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Rigshospitalet - a part of Copenhagen University Hospital
E-pub ahead of print

Low-dose hydrocortisone in patients with COVID-19 and severe hypoxia: the COVID STEROID randomised, placebo-controlled trial

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BACKGROUND: In the early phase of the pandemic, some guidelines recommended the use of corticosteroids for critically ill patients with COVID-19, whereas others recommended against the use despite lack of firm evidence of either benefit or harm. In the COVID STEROID trial, we aimed to assess the effects of low-dose hydrocortisone on patient-centred outcomes in adults with COVID-19 and severe hypoxia.

METHODS: In this multicentre, parallel-group, placebo-controlled, blinded, centrally randomised, stratified clinical trial, we randomly assigned adults with confirmed COVID-19 and severe hypoxia (use of mechanical ventilation or supplementary oxygen with a flow of at least 10 L/min) to either hydrocortisone (200 mg/d) vs a matching placebo for 7 days or until hospital discharge. The primary outcome was the number of days alive without life support at day 28 after randomisation.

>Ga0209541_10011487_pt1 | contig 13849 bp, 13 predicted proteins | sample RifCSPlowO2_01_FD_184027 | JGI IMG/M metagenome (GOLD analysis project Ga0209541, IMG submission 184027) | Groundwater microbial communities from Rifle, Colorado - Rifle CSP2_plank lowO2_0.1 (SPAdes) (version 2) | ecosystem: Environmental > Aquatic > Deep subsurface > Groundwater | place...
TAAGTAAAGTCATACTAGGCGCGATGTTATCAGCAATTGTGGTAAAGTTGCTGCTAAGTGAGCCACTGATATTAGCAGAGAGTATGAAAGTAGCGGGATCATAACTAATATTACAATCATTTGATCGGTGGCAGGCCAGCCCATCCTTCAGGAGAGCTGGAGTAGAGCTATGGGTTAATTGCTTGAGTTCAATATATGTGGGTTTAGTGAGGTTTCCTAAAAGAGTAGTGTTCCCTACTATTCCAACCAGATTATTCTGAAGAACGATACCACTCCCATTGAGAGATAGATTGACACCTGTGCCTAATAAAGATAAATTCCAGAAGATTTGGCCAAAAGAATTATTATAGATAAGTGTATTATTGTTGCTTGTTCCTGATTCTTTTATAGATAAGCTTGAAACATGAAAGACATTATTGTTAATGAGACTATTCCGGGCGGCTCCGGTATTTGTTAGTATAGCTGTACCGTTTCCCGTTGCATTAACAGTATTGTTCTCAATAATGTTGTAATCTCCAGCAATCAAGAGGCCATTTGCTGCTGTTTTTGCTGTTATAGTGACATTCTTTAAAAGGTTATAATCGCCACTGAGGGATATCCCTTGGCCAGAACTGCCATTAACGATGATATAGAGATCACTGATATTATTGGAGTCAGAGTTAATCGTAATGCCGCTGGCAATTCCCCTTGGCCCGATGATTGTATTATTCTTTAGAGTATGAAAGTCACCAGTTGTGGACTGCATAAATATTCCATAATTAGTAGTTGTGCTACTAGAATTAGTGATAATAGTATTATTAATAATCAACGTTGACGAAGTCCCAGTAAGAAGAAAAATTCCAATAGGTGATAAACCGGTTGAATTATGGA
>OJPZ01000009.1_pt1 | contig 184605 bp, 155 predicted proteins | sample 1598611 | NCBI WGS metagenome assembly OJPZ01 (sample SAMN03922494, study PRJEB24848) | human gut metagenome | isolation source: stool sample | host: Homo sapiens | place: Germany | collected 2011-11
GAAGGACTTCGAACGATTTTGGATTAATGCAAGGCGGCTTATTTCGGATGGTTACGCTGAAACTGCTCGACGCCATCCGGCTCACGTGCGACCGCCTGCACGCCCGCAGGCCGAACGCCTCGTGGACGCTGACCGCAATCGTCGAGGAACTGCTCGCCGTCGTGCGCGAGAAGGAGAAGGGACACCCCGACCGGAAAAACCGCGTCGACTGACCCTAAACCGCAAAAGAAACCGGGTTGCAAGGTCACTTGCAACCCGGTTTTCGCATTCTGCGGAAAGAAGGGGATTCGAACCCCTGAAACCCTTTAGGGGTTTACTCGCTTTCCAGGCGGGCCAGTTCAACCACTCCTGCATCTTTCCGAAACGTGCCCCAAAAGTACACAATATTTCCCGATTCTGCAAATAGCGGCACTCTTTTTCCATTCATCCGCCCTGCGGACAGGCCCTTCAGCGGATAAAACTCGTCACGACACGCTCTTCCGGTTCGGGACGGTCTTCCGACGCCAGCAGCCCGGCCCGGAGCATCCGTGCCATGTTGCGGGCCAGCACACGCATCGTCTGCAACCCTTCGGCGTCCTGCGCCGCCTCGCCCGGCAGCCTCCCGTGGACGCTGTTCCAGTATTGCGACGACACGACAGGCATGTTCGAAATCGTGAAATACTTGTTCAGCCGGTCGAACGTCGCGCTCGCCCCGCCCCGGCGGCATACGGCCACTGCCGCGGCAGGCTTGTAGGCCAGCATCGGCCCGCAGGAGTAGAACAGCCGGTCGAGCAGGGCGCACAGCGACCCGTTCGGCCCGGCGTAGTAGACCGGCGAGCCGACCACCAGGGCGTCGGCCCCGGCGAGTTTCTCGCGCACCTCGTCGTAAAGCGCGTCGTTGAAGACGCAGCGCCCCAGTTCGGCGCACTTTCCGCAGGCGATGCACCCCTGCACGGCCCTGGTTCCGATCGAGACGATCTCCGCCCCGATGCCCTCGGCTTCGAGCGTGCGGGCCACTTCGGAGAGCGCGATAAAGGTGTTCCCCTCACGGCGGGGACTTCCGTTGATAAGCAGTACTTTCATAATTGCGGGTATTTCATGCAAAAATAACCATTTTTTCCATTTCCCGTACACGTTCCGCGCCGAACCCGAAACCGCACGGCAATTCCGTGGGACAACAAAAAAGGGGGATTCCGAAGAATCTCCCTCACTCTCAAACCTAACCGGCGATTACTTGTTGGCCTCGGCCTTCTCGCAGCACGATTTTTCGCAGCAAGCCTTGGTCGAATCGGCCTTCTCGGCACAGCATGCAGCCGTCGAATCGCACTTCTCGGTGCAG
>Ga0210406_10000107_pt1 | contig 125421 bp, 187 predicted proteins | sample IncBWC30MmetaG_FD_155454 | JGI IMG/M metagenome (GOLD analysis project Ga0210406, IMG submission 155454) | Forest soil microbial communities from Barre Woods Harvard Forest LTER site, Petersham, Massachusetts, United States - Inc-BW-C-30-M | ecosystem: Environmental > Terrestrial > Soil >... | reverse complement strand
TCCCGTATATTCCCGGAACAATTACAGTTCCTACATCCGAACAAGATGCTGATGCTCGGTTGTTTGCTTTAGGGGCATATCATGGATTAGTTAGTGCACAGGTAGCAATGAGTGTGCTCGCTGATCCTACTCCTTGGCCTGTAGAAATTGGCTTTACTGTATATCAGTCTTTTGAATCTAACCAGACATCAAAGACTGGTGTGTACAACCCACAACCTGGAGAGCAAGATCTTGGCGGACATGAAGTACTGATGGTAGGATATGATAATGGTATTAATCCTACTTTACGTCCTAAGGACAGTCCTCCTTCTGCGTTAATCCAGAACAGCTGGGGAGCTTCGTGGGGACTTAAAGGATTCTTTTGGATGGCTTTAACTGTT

RESULTS: The trial was terminated early when 30 out of 1000 participants had been enrolled because of external evidence indicating benefit from corticosteroids in severe COVID-19. At day 28, the median number of days alive without life support in the hydrocortisone vs placebo group were 7 vs 10 (adjusted mean difference: -1.1 days, 95% CI -9.5 to 7.3, P = .79); mortality was 6/16 vs 2/14; and the number of serious adverse reactions 1/16 vs 0/14.

CONCLUSIONS: In this trial of adults with COVID-19 and severe hypoxia, we were unable to provide precise estimates of the benefits and harms of hydrocortisone as compared with placebo as only 3% of the planned sample size were enrolled.

TRIAL REGISTRATION: ClinicalTrials.gov: NCT04348305. European Union Drug Regulation Authorities Clinical Trials (EudraCT) Database: 2020-001395-15.

Original languageEnglish
JournalActa Anaesthesiologica Scandinavica
ISSN0001-5172
DOIs
Publication statusE-pub ahead of print - 17 Jun 2021

ID: 66420211